Otellini told analysts the review was designed to uncover ways of increasing the chip makers internal efficiency, such as speeding up decision making, while also streamlining its efforts. The review itself also arrived at a time of intense competition for Intel. Advanced Micro Devices, Intels main rival, has grown stronger over the past few years and, of late, has gained market share at Intels expense, particularly in the market for x86 servers. Overall, Intels market share fell to just short of 73 percent for the second quarter of 2006 versus 82.2 percent in the second quarter of 2005, according to Mercury Research. AMD and VIA Technologies—VIA saw its shipments jump as it filled orders for an end-of-life PC processor—increased their market share during the same time period, data from Mercury Research shows. "Pretty clearly this is something Intel feels [is] necessary to do in order to [remain] competitive in this environment and get its margin back to where [its] expected to be," said Dean McCarron, principal analyst at Mercury Research. "The competitive environment is significantly more difficult [for Intel] than it was a few a few years ago." Right now, "AMDs presence is greater," McCarron said. "That impacts Intel. If Intels making less money, it needs to have fewer expenses. Its pretty straightforward budgeting—whether its one person or a company with 100,000 employees, when income goes down, you have to adjust to it. Thus, for Intel, cutting expenses involves reducing headcount and other measures, including shuttering underperforming businesses and cutting capital expenditures and other costs. Click here to read more about Intels internal efficiency review. Although the internal review had been scheduled to conclude in the third quarter, Intel began making moves much earlier in an effort to become more agile. For one, it pledged to pull in product introductions—something it did with its Core 2 Duo PC processor, for example—and speed up its rollout of new processor architectures, which underpin those products. Indeed, the chip maker is looking to a stronger product lineup, made up of the Core 2 Duo and chips such as its Xeon 5100 for servers, to vault it back into the minds of server buyers and desktop performance enthusiasts, two groups that had turned away from it in some numbers and chosen AMD instead. Intel will also deliver, later the week of Sept. 4, its vPro chip platform for business desktops. Intel hopes to ultimately combine better products with a more agile company, the company said. To that end, it has already taken several actions. Some, including reducing the number of managers it employs, were designed to improve internal communication and streamline decision making, the company said. Prior to the layoffs, Intel had jettisoned its communications processor business, reorganized its Flash Memory Group, laid off 1,000 managers and shuffled its senior executive ranks, promoting senior executive Sean Maloney to chief sales and marketing officer, leading its Sales and Marketing Group. Maloneys promotion, along with shifting the responsibilities of several other senior-level executives, reduced the number of people who report directly to Otellini, giving Intels chief executive more time to focus on larger strategic initiatives, the company said. Given the number of actions Intel has taken since April, the job cuts didnt come as a major surprise. Analysts have predicted for some time that the chip maker would part with at least 10,000 employees as part of its drive for efficiency. Intel was expected to reduce its employee roster by between 10,000 and 15,000, for example, Doug Freedman, an analyst at American Technology Research in San Francisco, wrote in a July 13 report. "Its clear that Intel has to realign its cost structure to compete with a revitalized AMD," said Roger Kay, president of EndPoint Technologies Associates, in Wayland, Mass., in a Sept. 1 interview with eWEEK. "Part of that has to involve personnel cuts as well as other efficiencies such as manufacturing streamlining and possibly the sloughing of more non-core business units," Kay said. Intel officials said the job losses in 2006 will be a combination of layoffs in management, marketing and IT functions, as well as previously announced sales of businesses and attrition. Those job cuts in 2007 will come after further review as the company improves efficiencies in manufacturing and improved equipment utilization, gets rid of job redundancies and improves product design methods and processes. The company said better utilization of its manufacturing equipment and space will cut expenses by $1 billion, and that in 2007, about a quarter of the restructuring programs savings will be applied to reduce the cost of sales. The rest will be used to reduce operating expenses, the company said. The severance costs connected to the layoffs will cost the company about $200 million, the company said. Intel said it will give further updates on its restructuring plans when it releases its quarterly earnings on Oct. 17. Editors Note: This story was updated to include analyst comments. Check out eWEEK.coms for the latest news in desktop and notebook computing.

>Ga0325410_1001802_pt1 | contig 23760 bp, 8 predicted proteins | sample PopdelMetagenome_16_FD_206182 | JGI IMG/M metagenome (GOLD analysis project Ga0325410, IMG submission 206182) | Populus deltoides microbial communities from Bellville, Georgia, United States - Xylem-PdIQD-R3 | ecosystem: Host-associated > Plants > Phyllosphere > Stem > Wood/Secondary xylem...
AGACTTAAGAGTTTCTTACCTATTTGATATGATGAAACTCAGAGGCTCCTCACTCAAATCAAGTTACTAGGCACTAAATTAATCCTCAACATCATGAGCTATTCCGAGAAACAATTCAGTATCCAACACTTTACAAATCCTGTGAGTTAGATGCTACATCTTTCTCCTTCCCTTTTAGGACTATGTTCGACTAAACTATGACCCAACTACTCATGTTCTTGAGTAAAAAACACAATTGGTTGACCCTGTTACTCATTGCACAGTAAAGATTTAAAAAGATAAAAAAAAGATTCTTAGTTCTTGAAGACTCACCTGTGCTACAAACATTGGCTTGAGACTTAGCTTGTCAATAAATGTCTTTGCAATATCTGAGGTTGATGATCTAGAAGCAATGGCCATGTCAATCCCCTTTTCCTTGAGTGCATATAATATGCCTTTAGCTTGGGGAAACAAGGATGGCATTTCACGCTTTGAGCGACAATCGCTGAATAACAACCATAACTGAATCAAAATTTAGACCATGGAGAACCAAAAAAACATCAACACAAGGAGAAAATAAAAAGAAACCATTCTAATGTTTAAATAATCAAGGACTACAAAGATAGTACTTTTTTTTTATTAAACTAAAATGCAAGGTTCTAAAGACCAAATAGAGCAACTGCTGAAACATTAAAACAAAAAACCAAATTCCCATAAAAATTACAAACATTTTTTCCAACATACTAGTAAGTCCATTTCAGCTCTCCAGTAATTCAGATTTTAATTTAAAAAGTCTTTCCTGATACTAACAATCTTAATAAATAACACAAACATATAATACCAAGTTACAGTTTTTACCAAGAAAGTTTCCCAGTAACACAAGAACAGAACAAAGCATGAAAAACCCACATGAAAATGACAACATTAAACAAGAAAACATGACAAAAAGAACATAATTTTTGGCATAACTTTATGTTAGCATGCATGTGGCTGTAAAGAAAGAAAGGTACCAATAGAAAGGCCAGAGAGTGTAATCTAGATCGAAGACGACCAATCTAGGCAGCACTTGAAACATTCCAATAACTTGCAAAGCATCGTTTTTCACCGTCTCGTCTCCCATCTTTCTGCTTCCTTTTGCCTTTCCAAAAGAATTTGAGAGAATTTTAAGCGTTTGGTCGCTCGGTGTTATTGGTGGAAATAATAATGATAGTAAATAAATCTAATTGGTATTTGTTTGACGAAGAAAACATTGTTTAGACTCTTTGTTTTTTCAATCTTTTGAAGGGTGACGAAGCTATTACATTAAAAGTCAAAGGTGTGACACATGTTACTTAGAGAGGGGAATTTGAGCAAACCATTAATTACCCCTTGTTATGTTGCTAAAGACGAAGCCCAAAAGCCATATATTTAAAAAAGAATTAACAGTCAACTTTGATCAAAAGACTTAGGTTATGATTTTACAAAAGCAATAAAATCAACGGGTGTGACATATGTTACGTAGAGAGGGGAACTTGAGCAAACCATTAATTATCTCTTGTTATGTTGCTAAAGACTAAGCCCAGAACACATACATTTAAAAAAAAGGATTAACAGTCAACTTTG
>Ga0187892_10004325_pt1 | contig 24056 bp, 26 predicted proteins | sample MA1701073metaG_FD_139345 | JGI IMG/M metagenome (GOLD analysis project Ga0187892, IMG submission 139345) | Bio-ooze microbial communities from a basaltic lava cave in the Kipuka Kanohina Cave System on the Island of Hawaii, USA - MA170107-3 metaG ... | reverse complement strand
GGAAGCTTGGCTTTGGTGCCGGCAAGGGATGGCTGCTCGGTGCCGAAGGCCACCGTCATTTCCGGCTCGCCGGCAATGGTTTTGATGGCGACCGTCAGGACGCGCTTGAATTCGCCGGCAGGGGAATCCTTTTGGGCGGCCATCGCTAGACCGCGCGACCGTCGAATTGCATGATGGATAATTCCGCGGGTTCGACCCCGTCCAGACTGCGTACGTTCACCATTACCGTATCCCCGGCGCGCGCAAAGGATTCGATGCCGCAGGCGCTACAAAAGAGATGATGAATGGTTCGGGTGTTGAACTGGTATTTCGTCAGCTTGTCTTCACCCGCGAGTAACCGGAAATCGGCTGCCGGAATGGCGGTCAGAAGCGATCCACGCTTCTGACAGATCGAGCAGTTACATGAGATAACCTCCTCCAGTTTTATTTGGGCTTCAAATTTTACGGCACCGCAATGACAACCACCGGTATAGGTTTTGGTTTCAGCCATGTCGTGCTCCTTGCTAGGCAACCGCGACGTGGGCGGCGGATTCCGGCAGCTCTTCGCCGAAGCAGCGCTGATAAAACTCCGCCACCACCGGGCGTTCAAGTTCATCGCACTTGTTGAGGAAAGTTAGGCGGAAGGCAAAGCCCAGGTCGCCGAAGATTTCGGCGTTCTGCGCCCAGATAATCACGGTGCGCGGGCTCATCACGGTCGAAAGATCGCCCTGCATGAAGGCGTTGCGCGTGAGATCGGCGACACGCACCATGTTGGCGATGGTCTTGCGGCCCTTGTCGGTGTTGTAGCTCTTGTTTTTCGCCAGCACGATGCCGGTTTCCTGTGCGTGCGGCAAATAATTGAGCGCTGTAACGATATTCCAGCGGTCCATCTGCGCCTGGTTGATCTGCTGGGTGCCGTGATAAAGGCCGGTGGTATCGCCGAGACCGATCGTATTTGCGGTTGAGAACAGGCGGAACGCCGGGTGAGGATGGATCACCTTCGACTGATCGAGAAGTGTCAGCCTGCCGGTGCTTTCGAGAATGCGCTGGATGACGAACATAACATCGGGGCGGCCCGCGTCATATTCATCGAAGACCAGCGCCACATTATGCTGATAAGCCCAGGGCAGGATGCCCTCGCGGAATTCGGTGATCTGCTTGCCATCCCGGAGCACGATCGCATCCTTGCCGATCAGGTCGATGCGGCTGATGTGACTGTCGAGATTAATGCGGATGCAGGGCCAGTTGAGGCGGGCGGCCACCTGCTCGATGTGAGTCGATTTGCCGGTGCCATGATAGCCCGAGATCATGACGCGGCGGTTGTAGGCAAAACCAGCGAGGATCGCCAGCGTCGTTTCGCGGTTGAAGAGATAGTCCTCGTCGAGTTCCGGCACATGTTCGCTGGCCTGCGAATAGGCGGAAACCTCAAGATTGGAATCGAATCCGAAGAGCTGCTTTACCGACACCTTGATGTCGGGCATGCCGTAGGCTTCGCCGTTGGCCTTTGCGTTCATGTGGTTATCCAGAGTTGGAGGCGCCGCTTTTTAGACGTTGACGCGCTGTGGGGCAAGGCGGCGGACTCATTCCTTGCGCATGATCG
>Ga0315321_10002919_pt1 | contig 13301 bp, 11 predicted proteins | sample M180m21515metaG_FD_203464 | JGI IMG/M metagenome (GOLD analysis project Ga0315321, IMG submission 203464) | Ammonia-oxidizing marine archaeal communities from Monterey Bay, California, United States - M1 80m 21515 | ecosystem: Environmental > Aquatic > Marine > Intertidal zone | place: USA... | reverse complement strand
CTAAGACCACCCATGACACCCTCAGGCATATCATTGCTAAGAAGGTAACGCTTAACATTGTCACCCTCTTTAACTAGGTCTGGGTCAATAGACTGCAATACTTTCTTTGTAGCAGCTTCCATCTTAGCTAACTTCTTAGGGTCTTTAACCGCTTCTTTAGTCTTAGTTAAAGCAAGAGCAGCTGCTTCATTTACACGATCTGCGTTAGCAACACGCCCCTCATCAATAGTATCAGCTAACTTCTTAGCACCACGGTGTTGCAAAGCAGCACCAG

John G. Spooner John G. Spooner, a senior writer for eWeek, chronicles the PC industry, in addition to covering semiconductors and, on occasion, automotive technology. Prior to joining eWeek in 2005, Mr. Spooner spent more than four years as a staff writer for CNET News.com, where he covered computer hardware. He has also worked as a staff writer for ZDNET News.